Want smart analysis of the most important news in your inbox every weekday along with other global reads, interesting ideas and opinions to know? Sign up for the Today’s WorldView newsletter.

Travel with me back to a faraway moment in 2016. British Prime Minister Theresa May, then carrying a still-fresh mandate to take her country out of the European Union, sought to make a polemical point about those who don’t have the nation’s interests at heart. Like the anti-immigrant populists on her right flank — and the ascendant presidential candidate across the pond — May took aim at supposed cosmopolitan elites in her midst.

“If you believe you are a citizen of the world, you are a citizen of nowhere,” May said in a speech. “You don’t understand what citizenship means.” That contention has become a running theme in the West’s politics, underlying President Trump’s tirades against “globalism” and far-right European attacks on Brussels and the internationalist workings of the European Union.

Citizenship, viewed through this nationalist lens, was something to be honored and defended from the outside world.

Now, leaders like Trump and May are laying siege to it. This week, both the Trump administration and May’s government moved to strip citizenship from women who had traveled to Syria to join the Islamic State. By doing so, their critics argued, they were undermining the rule of law in their own countries and the very meaning of citizenship there.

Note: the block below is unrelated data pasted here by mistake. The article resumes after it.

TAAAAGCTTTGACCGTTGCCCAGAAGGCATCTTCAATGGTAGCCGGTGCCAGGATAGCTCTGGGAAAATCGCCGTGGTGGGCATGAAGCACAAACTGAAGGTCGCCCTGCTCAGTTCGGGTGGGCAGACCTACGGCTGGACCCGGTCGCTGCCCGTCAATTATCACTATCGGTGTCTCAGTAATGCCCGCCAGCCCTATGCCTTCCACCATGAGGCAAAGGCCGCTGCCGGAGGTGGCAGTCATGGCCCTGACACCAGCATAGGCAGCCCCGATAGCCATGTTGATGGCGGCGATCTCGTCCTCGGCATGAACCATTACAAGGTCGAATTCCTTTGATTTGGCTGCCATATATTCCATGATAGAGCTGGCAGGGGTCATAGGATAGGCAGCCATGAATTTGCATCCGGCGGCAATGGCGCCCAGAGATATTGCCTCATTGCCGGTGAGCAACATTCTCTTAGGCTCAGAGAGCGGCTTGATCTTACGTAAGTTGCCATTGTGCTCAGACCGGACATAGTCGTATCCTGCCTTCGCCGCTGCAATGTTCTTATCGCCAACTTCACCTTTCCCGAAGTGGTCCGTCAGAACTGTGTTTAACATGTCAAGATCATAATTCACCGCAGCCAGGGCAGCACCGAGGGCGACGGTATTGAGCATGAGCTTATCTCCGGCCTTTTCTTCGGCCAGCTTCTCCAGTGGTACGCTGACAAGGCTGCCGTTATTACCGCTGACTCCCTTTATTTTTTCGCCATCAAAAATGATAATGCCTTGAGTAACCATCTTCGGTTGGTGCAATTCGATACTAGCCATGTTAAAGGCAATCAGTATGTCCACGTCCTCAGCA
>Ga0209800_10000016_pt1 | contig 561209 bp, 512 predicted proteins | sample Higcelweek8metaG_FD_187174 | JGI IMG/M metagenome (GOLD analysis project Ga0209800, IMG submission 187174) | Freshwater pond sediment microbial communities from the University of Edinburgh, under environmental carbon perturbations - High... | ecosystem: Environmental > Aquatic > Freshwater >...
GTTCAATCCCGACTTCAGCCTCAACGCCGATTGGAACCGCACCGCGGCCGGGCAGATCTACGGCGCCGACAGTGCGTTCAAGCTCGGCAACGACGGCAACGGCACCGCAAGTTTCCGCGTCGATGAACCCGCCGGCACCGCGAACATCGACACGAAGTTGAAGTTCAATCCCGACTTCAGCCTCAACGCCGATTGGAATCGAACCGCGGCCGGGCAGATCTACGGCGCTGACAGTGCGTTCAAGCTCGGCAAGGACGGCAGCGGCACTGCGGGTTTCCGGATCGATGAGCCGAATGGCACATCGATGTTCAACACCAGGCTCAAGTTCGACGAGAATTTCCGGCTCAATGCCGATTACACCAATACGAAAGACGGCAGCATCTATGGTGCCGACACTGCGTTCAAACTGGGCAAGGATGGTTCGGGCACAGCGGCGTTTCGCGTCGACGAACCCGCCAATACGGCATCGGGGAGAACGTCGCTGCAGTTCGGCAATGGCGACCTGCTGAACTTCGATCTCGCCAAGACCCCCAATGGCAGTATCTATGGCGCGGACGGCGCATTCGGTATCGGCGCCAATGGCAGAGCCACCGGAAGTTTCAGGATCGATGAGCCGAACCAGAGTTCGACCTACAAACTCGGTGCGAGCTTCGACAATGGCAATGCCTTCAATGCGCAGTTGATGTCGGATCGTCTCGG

In both cases, the legality of the action remains in doubt. The British decision to revoke the citizenship of Shamima Begum — a 19-year-old Londoner who traveled to Syria four years before as a schoolgirl and recently gave birth — reportedly hinged on the presumption that she had dual British-Bangladeshi citizenship.

But Begum, whose only meaningful connection to Bangladesh is her parents’ heritage, does not have a Bangladeshi passport, according to Bangladeshi authorities — meaning that the British government’s decision would render her stateless and stranded in legal purgatory in a war zone.

A similar fate may await Hoda Muthana, who married an Islamic State fighter after leaving her home in Alabama in 2014. The Trump administration contends that she is not a U.S. citizen — even though she was born in the United States and traveled to Syria on an American passport. Nevertheless, the Trump administration declared Wednesday that Muthana would not be allowed to travel back. The move hinted at another mooted White House plan: A nativist project to rein in “birthright” citizenship.

“A lawyer for Muthana maintains she was born in the United States in 1994 and automatically obtained citizenship as her father had ceased to work as a [Yemeni] diplomat weeks before — circumventing a constitutional provision that denies birthright citizenship to the children of foreign diplomats,” noted my colleague Rick Noack. The lawyer also insisted that Muthana regretted her decision to join the Islamic State and was willing to come home to face justice.

“I don’t know if there are many Americans right now who hate ISIS as much as Hoda does,” the lawyer, Hassan Shibly, told my colleagues, using an abbreviation for the Islamic State. “Ultimately, I think she’s trying to face our legal system, and Trump is trying to give her a pass by saying she’s not in our jurisdiction.”